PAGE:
Field Notes: A Rare Tree Adventure

By Emerald Ash Borer Coordinator Meredith Bean

It was August 27, very late in the season to be treating ash for protection against the emerald ash borer (EAB), and we were about to do just that. With the state’s most active “Big Tree hunter” as our guide through the swamps of Cypress Bridge Natural Area Preserve, we hopped into canoes to find the largest Carolina ash trees on record in Virginia. Along the way, we drifted through lily pad patches and marveled at the resilience of swamp trees as they survive in feet of water year-round.

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Lara Johnson (urban and community forestry program manager) and Byron Carmean (champion tree hunter) canoeing among the water tupelos and cypresses.

With a little searching, we finally found the two champion Carolina ash (Fraxinus caroliniana) trees and immediately started measuring and treating. They must have been thirsty because they took the insecticide right up! Each tree may not be larger than 20 inches in diameter nor look nearly as remarkable as their neighbors, but they are just as critically endangered as the giant cypresses surrounding them.

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Meredith Bean (emerald ash borer coordinator) and Meghan Mulroy (community forester) treating the #1 state champion Carolina ash with emamectin benzoate via microinjection.
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Lara Johnson and Byron Carmean with the champion Carolina ash post-treatment.

While emerald ash borer has not yet been confirmed in Southampton county, proactively treating specimen ash trees is the best method to ensure their survival for the inevitable day they are attacked. To find out more about this destructive pest and VDOF’s EAB program, please see our StoryMaps.

Many thanks to the Department of Conservation and Recreation Natural Heritage Program for preserving this ecosystem and allowing us to treat the Carolina ash, and to Byron Carmean for the awe-inspiring tour!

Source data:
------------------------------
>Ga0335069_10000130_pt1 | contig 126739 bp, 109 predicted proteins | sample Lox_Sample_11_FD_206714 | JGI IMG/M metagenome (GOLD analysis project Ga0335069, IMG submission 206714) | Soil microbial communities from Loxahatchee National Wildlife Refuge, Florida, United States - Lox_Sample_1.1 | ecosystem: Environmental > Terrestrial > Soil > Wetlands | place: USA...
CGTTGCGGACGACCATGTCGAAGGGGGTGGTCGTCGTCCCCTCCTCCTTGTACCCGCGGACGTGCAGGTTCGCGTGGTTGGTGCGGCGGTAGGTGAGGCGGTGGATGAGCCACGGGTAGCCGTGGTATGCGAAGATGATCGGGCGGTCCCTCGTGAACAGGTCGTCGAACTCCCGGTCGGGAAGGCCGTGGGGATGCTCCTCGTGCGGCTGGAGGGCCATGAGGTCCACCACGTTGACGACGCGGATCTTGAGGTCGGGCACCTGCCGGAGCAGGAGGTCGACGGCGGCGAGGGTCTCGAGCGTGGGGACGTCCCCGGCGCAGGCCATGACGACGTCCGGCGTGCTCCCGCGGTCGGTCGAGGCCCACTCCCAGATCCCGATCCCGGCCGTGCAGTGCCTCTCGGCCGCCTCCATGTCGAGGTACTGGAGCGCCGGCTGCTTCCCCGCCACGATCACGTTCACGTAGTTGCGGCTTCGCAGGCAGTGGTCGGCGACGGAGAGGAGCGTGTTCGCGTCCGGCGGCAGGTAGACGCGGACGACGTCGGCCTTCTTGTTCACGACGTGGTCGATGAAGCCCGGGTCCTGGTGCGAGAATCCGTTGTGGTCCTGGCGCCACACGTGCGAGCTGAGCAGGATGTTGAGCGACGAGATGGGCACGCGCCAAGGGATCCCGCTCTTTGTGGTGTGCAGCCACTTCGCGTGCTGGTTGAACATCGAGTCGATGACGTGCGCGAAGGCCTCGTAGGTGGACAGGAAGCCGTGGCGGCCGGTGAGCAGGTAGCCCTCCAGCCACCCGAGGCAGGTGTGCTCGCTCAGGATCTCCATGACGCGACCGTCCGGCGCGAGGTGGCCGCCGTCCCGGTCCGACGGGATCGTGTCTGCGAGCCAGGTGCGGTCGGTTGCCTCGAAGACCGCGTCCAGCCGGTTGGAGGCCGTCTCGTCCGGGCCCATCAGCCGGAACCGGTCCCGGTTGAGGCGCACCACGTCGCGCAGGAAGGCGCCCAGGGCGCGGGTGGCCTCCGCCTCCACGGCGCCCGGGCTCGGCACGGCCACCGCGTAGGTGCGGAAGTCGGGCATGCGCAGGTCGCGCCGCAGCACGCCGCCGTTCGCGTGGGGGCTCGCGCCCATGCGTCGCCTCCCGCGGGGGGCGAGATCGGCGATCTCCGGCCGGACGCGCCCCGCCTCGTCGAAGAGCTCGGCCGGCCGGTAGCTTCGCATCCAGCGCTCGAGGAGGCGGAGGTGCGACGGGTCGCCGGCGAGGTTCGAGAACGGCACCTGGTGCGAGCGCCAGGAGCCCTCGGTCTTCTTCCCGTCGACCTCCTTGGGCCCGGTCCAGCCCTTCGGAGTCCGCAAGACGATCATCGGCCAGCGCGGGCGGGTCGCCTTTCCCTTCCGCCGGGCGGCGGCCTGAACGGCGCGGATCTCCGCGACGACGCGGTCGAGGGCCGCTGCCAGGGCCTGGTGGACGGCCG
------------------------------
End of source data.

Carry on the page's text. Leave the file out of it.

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Byron Carmean standing in the hollow trunk of a healthy cypress.
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Knees of a giant cypress that are taller than Lara Johnson on dry land!

More Information

Big Tree Registry

DCR Natural Heritage – Cypress Bridge

VDOF Emerald Ash Borer StoryMaps

Carolina Ash Characteristics

Field Notes: What’s in the Woods Today? March 6, 2018

Big Trees and Little Trees

by Area Forester Lisa Deaton

 

oak and house

Lately we have been recertifying trees for the Virginia Big Tree Register.  Trees on this register are checked every ten years to see if they are still alive, and if so, remeasured.  The swamp chestnut oak above is located in Mathews County.  It is 6.5 feet in diameter and 96 feet tall

We have also recently encountered a number of big trees that are not on the register yet.

Wezensky poplar

The yellow-poplar above (also called tulip poplar and tulip tree) is in the middle of a 40 year old pine forest, but within view of the owner’s house.

The same landowner has a tree that he and his granddaughter have named the Rest Stop Tree (below).

Rest Stop Tree

It is a yellow-poplar that fell over sideways early in its life, and the side branches started growing upwards.  The tree serves as a favorite rest stop during family walks.  Trees that are special for any reason can be nominated to the Remarkable Trees of Virginia Project.

Meanwhile, it is reforestation time, and very hardworking crews have arrived in Virginia to plant loblolly and shortleaf pine seedlings in cutovers.

planting crew

These men have traveled from Guatemala and Mexico to work in the southeastern U.S. for planting season.  Each man plants about 3,700 trees per day. lob-seedling.jpg